Sentences (and definitions) can only be clear when all concepts used are clear. This smells like a bottomup approach.
Concepts that should be clear (if used) are physical time, mathematical time and clock time.
Absolute and relative.
Special Relativity, General Relativity, Quantum mechanics and classical mechanics
If these definitions are not clearly defined and agreed upon, nothing can be discussed and no science can take place.
 The fifth is integer arithmatic. This is primarily used to count objects.

Reflection 4  The tools we should not use to understand the reality.
The most important tool that primarily should not be used is to understand the physical reality and the evolution of physical processes is: mathematics. It is the other way around. First you should try to understand the physical reality using the steps explained in Reflection 3, and when that is accepted you can improve your understanding by using mathematics. This includes mathematical models, laws, thought experiments and theories.
I expect that many readers will reach their eyebrows. Let me explain:
One of the most important laws is Newton's Law. Which are mathematical equations which describe the trajectories of objects. How ever, and that is the issue, the most important part are accurate observations, measurements, physical assumptions and explanations, which are the basis of these equations and require extra tests if the predictions are correct.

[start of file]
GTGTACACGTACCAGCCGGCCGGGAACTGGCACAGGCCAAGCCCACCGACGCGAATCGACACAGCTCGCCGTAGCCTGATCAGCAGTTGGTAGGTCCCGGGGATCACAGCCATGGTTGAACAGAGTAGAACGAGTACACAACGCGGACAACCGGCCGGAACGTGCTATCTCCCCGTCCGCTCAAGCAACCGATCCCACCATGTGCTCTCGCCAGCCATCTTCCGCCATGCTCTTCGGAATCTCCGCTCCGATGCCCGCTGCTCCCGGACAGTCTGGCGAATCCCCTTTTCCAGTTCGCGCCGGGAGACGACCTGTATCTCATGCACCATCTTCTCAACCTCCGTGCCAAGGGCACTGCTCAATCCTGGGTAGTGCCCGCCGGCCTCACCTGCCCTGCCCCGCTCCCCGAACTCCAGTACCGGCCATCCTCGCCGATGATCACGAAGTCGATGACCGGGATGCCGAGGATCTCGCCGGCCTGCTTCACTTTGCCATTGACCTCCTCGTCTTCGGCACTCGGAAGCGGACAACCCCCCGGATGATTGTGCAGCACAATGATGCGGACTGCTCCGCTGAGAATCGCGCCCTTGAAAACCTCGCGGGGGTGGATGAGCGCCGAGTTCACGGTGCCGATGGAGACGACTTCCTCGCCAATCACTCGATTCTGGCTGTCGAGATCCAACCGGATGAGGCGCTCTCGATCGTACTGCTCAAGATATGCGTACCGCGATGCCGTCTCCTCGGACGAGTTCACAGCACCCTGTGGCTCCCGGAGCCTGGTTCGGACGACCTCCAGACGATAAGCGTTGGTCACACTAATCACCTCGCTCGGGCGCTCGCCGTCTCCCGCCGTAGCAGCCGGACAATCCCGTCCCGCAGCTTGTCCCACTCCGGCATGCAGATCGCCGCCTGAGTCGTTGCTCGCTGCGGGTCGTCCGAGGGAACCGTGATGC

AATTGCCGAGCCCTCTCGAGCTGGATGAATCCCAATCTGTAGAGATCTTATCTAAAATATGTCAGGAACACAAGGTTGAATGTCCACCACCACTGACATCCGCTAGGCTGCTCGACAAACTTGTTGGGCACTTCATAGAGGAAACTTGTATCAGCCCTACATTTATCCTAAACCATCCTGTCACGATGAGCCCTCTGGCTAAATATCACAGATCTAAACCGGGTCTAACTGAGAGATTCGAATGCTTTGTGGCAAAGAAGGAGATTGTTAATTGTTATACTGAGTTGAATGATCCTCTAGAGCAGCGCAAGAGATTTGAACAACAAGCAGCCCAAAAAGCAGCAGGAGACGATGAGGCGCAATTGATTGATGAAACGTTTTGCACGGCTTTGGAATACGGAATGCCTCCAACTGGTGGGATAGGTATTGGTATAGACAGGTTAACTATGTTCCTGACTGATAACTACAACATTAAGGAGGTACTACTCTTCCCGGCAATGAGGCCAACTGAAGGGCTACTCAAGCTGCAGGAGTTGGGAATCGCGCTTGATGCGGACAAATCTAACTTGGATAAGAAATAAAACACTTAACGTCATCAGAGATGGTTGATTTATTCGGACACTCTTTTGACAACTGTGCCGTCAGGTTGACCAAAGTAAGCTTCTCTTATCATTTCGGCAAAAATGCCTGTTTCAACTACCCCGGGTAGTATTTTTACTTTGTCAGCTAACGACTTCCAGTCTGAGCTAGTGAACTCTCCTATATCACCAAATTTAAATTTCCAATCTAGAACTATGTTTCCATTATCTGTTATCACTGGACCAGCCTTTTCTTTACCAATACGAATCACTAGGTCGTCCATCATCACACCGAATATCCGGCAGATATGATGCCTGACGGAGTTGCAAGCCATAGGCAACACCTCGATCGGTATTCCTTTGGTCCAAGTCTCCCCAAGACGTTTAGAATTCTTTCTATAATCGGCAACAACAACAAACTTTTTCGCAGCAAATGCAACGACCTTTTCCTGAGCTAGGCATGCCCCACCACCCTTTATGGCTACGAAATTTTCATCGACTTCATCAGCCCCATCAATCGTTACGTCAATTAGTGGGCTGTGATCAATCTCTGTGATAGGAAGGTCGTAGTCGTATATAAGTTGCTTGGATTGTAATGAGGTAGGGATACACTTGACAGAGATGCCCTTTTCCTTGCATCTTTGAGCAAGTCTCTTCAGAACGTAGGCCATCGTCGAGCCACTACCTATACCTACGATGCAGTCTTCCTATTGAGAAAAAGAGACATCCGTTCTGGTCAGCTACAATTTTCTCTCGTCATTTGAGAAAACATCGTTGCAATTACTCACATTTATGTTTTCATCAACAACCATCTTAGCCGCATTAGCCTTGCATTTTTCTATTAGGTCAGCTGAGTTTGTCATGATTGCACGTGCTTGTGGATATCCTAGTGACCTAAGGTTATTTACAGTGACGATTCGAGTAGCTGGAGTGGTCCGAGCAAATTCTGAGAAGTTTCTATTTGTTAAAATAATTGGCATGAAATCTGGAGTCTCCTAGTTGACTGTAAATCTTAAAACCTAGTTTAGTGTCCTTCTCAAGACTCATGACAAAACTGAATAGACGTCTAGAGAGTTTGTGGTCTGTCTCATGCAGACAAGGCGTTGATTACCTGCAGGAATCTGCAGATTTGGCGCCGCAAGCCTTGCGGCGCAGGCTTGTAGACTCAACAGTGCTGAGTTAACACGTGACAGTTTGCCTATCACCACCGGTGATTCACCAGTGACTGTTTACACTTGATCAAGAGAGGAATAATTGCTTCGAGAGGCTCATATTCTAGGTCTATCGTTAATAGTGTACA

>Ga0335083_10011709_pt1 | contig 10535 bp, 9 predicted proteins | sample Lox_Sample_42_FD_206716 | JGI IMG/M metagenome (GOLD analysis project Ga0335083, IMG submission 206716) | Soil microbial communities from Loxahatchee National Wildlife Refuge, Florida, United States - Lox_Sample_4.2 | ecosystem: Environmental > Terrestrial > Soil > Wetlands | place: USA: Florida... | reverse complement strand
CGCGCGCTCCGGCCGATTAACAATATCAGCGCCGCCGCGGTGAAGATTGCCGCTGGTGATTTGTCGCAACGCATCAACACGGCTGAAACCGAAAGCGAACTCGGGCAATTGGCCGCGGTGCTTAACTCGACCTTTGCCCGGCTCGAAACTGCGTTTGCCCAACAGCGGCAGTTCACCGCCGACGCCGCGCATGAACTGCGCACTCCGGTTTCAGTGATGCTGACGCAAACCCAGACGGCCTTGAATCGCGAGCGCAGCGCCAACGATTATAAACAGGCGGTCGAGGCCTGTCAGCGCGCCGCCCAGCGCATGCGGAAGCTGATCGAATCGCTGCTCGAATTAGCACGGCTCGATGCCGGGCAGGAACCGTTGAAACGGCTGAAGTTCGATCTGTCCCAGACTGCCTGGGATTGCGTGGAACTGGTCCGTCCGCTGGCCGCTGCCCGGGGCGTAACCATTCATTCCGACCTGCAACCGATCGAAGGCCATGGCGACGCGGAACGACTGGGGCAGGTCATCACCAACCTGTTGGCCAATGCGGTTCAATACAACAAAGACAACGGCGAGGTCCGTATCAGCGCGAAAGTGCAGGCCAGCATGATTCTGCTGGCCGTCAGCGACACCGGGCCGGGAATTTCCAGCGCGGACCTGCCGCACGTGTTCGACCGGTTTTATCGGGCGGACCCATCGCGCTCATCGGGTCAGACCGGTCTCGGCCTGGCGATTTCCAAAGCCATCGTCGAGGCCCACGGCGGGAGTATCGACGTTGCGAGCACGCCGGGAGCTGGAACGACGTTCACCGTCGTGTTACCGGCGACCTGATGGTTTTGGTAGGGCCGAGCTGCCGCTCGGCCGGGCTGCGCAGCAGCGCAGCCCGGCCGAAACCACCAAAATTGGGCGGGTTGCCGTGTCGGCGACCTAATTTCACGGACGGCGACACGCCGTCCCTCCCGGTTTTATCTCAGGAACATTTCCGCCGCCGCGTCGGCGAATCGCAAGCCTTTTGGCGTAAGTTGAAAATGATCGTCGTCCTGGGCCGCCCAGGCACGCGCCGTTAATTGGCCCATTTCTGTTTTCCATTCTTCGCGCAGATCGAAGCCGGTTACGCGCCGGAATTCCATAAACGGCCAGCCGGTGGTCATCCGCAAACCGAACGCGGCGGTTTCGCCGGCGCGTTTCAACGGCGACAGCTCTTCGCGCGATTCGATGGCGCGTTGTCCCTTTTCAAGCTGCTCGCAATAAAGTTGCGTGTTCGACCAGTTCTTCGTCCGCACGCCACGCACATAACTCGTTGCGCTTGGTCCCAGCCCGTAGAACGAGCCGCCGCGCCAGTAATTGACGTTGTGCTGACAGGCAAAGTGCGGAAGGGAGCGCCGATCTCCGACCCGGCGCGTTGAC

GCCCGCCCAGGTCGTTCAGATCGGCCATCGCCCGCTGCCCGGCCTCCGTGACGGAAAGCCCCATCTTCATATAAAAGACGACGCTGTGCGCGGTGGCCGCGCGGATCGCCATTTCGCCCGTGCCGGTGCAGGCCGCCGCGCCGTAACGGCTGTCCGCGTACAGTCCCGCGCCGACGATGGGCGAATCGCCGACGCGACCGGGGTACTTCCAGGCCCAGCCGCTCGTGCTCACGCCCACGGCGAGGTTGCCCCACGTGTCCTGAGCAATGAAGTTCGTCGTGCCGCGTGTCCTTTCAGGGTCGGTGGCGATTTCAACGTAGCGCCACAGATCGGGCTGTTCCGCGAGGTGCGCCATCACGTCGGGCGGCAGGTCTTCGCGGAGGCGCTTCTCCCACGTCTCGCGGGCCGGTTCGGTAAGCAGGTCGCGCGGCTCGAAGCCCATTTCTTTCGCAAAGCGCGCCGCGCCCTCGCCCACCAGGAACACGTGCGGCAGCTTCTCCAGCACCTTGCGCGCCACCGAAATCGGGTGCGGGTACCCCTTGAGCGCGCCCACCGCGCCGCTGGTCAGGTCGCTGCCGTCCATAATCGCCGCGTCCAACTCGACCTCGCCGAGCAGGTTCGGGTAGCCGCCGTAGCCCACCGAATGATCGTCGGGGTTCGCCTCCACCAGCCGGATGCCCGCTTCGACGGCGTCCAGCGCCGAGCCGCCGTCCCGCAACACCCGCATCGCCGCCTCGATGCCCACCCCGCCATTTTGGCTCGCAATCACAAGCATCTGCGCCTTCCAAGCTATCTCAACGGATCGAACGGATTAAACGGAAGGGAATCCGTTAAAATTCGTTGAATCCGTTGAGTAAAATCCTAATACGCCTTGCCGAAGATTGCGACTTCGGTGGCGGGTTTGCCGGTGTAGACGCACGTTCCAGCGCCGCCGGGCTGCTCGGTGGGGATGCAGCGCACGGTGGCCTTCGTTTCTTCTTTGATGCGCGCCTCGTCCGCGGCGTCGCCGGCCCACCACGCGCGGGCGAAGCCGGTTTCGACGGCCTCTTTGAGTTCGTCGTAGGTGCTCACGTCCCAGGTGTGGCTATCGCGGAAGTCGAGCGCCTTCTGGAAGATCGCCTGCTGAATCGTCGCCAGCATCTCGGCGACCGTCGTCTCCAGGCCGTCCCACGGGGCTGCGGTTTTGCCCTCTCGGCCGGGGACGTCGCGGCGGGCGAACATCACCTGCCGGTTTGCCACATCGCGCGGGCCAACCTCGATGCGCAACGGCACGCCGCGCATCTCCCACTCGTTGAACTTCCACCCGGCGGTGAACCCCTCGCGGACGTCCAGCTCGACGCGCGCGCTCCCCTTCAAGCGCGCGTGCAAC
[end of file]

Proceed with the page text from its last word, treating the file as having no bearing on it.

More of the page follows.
For General Relativity the same applies. If you want to predict the position of the planets, the observations and the measurements, in both cases, initial are the same. However, in GR the equations used to predict the future are different.
A typical example of why mathematics and laws are not important is, when you want to understand an airplane, a glider, a swan, a kite, a hot air balloon or a balloon
In fact if you want to understand why does an airplane fly, you start with a balloon and build one. Blow the balloon up with air, loose the balloon and observe what happens. No mathematics is required. You go up in the list and finally you can explain why an airplane can fly and why initially you need a horizontal speed. In order to understand you don't use laws. In fact when you go up in the list you will see similarities between the different examples, which is the basis for our laws.
When you understand this, you can build a mathematical model of your airplane and measure all the parameters of your airplanes and others involved. First you should test if the actual behaviour of the airplane corresponds with the simulation. In a next phase you can change some parameters, observe the changes in the simulation and see if there is an improvement in performance. If there is, you have a reason to modify your airplane and observe if this actual the case in open air.
Related to waves: It is very difficult to describe actual waves in a mathematical sense. For example, if there are two tsunamis happening in the Atlantic Ocean at the same time. The main problem is that each tsunami is unique.
What this shows is that physical understanding comes first and mathematics second.
In that sense 'para phrasing reflection 2': God created the physical universe. Mankind created mathematics.
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Created: 11 July 2023